Ding-ding-ding-ding. The school bell rings. And kids rush out screaming their happiness. We all know that meme-worthy moment so ubiquitous to childhood. But this year, things have changed. This year – one enveloped in COVID-19 precautions, where parents think first of the mask and the sanitiser before considering lunchboxes or ponytail styles – student responses to the tie-in of a whole school day have altered. Now, many instead of feeling a sigh of relief escaping their lips at the end of classes, look back with longing at the playground and classrooms.
As COVID-19 creates variations and distributes infections across the globe, the UAE has been both prudent and calculated in its safeguarding of young ones, resulting in a school year that may have safe bubbles in place but looks more like a normal school year than most in the world are going to experience. The kids are beside themselves with glee.
The Richards siblings – Monty, aged 8, and Scarlett, aged 11 – much prefer going to school. “It’s because they can play with their friends there,” explains Cherry Richards.
Monty, who is in year 4, says he likes having a teacher who’s a man, but he doesn’t like writing or waiting for his sister after school. And Scarlett, a year 7 student who is loving the science lab and meeting her friends, says she misses doing her homework in her pajamas.
At the Gupta home, Manvik and Mansvi are “more than thankful they are able to go back to school,” says mum Rimpy Gupta. “Last year they did blended learning – alternate days from home – and in that time also they couldn’t go every month, because sometimes the cases were on the rise, so they of course missed the school,” she explains. “They were very, very happy, very excited today when they came back. All I can hear is new teachers, friends and how they are liking being back. Even though today there was traffic and they came back very late - it took around one hour for them to reach home – they were not at all troubled [by it].”
Manvik, who is 14, said: “I was happy to see my teachers face to face, and not just through my laptop.” Eight-year-old Mansvi had a tempered view. “I could see my friends and talk to them though still can’t hug them,” she explained.
Ten-year-old Deena Ghazal is also enjoying getting back to school. She says, “I like it. It’s a new year and a fresh start. It’s like having new adventure.” For her brother Jude Ghazal, nine, it’s all about PE class. “I like running and playing football,” he explains.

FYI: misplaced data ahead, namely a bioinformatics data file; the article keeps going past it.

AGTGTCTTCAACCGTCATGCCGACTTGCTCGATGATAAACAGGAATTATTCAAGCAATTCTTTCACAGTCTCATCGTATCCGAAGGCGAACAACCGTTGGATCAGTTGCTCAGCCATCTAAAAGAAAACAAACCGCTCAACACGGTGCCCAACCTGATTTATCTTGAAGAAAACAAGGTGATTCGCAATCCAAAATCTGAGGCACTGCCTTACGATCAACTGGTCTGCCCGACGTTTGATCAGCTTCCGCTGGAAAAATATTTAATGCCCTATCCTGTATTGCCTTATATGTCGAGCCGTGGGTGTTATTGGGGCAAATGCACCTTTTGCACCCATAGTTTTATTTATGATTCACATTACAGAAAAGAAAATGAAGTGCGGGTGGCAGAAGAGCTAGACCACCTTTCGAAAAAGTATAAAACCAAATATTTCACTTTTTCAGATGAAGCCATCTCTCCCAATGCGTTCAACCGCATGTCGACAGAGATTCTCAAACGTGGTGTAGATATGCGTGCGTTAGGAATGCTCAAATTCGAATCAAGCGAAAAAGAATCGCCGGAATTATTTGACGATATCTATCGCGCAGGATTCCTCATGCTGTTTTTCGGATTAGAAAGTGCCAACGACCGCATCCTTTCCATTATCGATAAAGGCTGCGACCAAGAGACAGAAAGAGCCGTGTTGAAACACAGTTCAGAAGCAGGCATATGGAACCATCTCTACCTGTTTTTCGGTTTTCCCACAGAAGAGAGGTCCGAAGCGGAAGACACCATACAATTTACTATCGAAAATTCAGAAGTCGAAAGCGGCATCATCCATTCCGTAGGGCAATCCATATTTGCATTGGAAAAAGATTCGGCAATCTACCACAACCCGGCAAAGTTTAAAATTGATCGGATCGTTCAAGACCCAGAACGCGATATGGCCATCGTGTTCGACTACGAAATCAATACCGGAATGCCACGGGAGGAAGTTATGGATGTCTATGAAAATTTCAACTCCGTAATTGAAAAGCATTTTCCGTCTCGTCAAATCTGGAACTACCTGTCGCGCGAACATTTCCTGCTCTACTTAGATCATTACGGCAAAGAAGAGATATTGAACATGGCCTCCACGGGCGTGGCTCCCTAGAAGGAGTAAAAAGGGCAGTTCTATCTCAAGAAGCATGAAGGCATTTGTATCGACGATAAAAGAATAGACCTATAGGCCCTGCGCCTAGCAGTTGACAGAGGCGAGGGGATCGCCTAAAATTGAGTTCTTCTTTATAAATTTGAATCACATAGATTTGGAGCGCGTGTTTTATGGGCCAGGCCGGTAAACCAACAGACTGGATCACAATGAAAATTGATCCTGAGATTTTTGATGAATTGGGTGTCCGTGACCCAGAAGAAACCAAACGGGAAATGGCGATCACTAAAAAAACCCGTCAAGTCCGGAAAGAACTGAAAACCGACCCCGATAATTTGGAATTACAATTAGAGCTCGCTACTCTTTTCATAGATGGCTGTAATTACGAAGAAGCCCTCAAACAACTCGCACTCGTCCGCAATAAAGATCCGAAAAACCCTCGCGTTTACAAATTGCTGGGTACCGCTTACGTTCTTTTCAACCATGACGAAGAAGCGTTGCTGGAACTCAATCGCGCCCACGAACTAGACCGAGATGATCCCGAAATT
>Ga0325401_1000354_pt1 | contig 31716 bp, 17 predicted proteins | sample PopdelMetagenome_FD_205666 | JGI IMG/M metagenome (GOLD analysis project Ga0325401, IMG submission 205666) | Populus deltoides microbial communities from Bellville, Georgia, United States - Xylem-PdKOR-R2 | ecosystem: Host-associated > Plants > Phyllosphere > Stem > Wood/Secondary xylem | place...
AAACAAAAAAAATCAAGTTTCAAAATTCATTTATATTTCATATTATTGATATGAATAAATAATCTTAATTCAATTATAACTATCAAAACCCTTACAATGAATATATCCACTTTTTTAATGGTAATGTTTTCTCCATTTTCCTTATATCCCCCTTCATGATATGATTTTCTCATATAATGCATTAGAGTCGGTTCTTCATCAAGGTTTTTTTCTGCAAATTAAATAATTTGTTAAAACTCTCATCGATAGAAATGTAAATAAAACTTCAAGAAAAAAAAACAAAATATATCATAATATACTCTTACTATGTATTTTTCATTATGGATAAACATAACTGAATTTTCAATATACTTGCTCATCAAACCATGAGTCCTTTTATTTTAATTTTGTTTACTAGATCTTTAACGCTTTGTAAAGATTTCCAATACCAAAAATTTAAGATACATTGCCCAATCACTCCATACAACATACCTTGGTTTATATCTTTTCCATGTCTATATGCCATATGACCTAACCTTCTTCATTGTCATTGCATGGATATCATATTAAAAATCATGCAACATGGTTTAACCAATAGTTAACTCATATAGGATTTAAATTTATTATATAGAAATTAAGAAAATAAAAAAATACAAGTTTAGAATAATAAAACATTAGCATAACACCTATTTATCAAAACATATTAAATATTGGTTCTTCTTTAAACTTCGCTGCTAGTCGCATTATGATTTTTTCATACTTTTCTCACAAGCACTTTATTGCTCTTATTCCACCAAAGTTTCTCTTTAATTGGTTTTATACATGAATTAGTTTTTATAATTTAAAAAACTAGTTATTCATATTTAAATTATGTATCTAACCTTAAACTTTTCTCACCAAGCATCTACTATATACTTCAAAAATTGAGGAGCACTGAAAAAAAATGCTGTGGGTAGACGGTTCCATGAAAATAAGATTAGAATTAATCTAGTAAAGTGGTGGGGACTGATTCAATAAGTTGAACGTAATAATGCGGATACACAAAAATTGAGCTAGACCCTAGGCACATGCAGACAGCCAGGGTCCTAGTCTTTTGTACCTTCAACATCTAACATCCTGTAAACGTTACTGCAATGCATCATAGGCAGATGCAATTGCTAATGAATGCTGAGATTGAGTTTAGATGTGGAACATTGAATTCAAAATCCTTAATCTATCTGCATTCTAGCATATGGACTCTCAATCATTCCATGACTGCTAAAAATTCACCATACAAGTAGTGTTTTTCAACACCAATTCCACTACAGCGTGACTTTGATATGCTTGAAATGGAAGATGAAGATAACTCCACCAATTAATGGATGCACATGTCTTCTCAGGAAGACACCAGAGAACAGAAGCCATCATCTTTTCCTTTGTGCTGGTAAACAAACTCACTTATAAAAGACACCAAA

"It is the amazing time," said five-year-old Alexandra Nicola Smith of Pristine Private School who recently started school. "My friends are Noor, Kaylin and the twins Christian and Celestian. It is great to make new friends. Miss Anika is our teacher and Miss Joy is our assistant and she is also a best friend."
Going to school in the UAE this year is a mixed bag - of trials and triumphs jumbled in with wants and want-nots - just as it should be. Except when the school bell rings.
Getting back on track after the holidays: A parent's viewpoint
Dr Vassiliki Simoglou, Counseling Psychologist at Thrive Wellbeing Centre, explains her experience on getting back to normal life after a break from work and school, recommending that all parents – and kids – take it one day at a time, one step at a time. She says:
“It had been two long years since we went back home, and the first time ever that we took a whole month off work! But as the day of our return was approaching, I couldn’t stop thinking how on earth we would get back to our routines again: would it be better to get back right at them all the way or take it slow?
Which approach to follow? Take it slow, one change after the other, or get back at it as soon as you return? No recipe fits all, take it by ear and adjust accordingly. My preference will be to fully get back at it, and if things become too demanding, decide where to be more flexible.
“Those prolonged holidays were coming to an end, and along with them the summertime carelessness, nonchalance and joie de vivre. And inevitably, the longer the vacation, the bigger the disruption from everyday routines. The prospect of coming back home entails not only resuming work and going back to school, which are challenges on their own, but also putting back in place all those lifestyle and functional routines for adults and their children.
“Indeed at the beginning of the holidays one tries to stay on track with those routines. But gradually as the days go by, especially in the case of long holidays, those rules are relaxed: kids’ bedtime timings and routines, diet restrictions, meals, meal planning and calorie counting, systematic and strenuous exercise is replaced by long days at the beach, indulgence in food, etc. But that’s precisely what holidays are meant to be, a break from all those internally and externally assigned limitations.
“So, which approach to follow? Take it slow, one change after the other, or get back at it as soon as you return? No recipe fits all, take it by ear and adjust accordingly. My preference will be to fully get back at it, and if things become too demanding, decide where to be more flexible. It might seem insurmountable but it was achievable before the holidays. Take it easy at the gym, but go back to your workout routine at the soonest, immerse yourself in your pre-holiday life. Particularly for children, make sure they can adapt to not being with their parents who will be going back to work, by putting extra effort into spending daily quality time with them.
“Cherish the holidays and the relaxation, the rules gone out of the window, feel no remorse, but do get back on track. And definitely, be sure to make the most of your weekly days off or the weekend,” she says.
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